I was bullied two days ago. I was at a bus stop with a few other strangers when a ‘P plater’ with two friends stopped a car on the side of the road opposite us and began heckling. I was listening to a podcast and trying to ignore them so I didn’t hear exactly what they said to me, their final victim, before driving off, but I believe the taunts may have raised witty questions about the status of my sex.
I wanted to tell myself that this didn’t get to me, but it did. It wasn’t that I felt insulted – if anything, that I heard the same taunts from twelve-year-olds when I was growing up is an insult to their wit – it was because people felt this sort of behaviour was something they could get away with. Words can hurt, badly, and this just isn’t acceptable. But what could I do about it? Paying attention to bullies only makes it more enjoyable for them, and responding can escalate the situation.
As a common target for bullying, I was no stranger to the ‘light bulb moment’ experienced soon after a confrontation when you realise the wittiest response you could – but rarely ‘should’ – have made. This time it was different, though; rather than the typical, verbal, “No, sir, I think you’ll find it is you who is silly looking”, a better idea better came to me, something frightening in its simplicity to change the uneven power structure I found myself in:
Pull out a camera. Say nothing. Begin filming.
This digital disarmament would work because, even if they drive off laughing at their victims, there is a looming question about what did and what will happen. Would I give the film to the police? But they can’t do anything – can they? Would I give it to local high schools and attempt to contact their parents? What if I managed to find them and attempted blackmail? Would I post it on YouTube, using their license plate for the video title, and attempt to find more identifying information about them to better illustrate the monument to public shaming, forcing them to own their actions for the rest of their lives?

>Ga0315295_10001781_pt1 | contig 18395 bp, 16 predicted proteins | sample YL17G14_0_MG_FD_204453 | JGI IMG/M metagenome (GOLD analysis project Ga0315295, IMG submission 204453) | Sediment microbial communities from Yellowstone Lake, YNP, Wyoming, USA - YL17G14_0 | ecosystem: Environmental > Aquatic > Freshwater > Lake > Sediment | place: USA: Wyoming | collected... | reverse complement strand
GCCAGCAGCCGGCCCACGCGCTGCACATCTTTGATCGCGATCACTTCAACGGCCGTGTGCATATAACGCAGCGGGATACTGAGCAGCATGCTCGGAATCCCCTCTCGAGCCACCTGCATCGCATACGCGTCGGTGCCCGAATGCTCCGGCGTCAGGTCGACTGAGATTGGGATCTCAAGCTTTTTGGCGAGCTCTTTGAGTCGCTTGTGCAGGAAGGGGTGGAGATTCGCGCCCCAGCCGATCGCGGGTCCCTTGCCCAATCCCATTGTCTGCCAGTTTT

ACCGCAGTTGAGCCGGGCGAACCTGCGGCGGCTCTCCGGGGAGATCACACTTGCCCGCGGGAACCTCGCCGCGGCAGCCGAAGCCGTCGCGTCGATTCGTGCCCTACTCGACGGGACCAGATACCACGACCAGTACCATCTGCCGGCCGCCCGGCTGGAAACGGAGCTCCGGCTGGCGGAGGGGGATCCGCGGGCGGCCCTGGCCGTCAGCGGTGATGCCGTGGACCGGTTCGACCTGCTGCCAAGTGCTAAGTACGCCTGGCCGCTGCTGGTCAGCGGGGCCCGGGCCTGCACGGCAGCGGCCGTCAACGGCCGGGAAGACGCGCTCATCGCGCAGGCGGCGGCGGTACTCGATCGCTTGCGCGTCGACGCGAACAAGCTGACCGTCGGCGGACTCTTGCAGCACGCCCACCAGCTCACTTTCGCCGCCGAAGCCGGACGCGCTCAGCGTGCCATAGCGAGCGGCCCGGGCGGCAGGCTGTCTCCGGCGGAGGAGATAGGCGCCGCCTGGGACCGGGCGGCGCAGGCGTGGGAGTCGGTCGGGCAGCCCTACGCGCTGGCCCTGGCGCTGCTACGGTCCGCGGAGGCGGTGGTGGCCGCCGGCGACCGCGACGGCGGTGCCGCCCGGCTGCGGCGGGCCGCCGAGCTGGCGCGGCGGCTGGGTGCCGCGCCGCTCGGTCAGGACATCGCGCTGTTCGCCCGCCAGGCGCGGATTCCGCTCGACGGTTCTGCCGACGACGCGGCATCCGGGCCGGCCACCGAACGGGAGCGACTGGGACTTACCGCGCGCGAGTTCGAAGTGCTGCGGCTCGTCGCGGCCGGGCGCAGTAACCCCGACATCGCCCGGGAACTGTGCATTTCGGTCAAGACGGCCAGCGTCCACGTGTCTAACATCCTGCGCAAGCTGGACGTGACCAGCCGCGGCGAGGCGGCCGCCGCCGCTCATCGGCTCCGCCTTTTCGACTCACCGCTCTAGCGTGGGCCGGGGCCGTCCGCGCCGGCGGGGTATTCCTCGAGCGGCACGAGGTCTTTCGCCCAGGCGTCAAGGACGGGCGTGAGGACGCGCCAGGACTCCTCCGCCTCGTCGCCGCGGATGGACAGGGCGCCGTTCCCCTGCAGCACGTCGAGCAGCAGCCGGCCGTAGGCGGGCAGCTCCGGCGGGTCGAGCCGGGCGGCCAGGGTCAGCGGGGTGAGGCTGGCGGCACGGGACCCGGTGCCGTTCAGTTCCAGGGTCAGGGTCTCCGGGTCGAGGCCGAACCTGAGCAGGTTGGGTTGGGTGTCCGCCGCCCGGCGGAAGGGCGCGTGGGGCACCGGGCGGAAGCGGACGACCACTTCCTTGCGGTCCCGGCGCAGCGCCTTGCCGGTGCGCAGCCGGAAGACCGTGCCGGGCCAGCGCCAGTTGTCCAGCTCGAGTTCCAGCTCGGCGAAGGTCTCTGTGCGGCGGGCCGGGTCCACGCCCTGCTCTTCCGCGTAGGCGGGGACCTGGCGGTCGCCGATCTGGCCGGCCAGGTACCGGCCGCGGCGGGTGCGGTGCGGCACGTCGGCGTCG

Or, perhaps, I wasn’t even filming at all. This ambiguity is, I would argue, far more concerning than a single act of cowardly verbal abuse toward a stranger – in many cases, at least. Where the abusers had control over a brief situation, I may now have control over personally identifiable and incriminating information about them – information that is infinitely reproducible and not ‘lossy’. The power dynamic is immediately reconfigured. The uneven power has been dissipated from my transgressors and I immediately have the upper-hand.
With the average citizen’s gradually increased potential to be an instant surveillance recording device, such a response becomes more and more likely. In fact, ‘license plate titled YouTube videos’ and similar responses could easily become a ‘thing’ that – once public knowledge – parents, employers, schools and other authoritative institutions may routinely search for.
The part of me who remembers growing up as a daily target of bullying can certainly see the benefits of such technology trends. Once people realise their actions may be monitored, the tendency to taunt others could be reduced, and this is certainly a positive result.
However, such a lesson may be learned at the expense of (for lack of a better term) ‘reverse-bullying’, which could produce longer lasting effects. Not only has the bully’s power been reduced, the victim is now able to respond with a retaliation action that has potential negative consequences larger than the original act of bullying. And this new power, in the hands of one who has been forced into a defensive position, may be difficult to restrain.
Education becomes an important issue here. In addition to the many complex concepts about information flows and identity ‘the youth of today’ need to learn in order to protect themselves in our digital society, we need to make explicit the consequences of recording devices. On the one hand, we should not post things about others. On the other, we shouldn’t bully because others can post things about us if we do, or our actions can be easily traced (cyber-bullying and IP addresses) and we can be punished. But disarming both actions through education could make everyone paranoid about surveillance.
Education is not my area of expertise so I may leave the questions on teaching children about surveillance and the effects this has on social freedom for another time. The issues around reverse-bullying strongly resonate with me, however, as a person who strongly believes in the power of reform over that of punishment. The temporal nature of digital media increases the power of punishment exponentially in this scenario, and the act of passive retaliation – say, having a camera visible to make a statement of ambiguity but not recording at all – is only successful if there is a sense that punishment effects are a real possibility, which would not be the case if everyone was passive. So, in short, people are going to get hurt.
But people have been getting hurt for many, many years as the victims of bullying. Even if the odd tragedy is inevitable, I do feel the popularisation of digital recording devices could improve the situation overall. I just wonder if I’m being overly optimistic.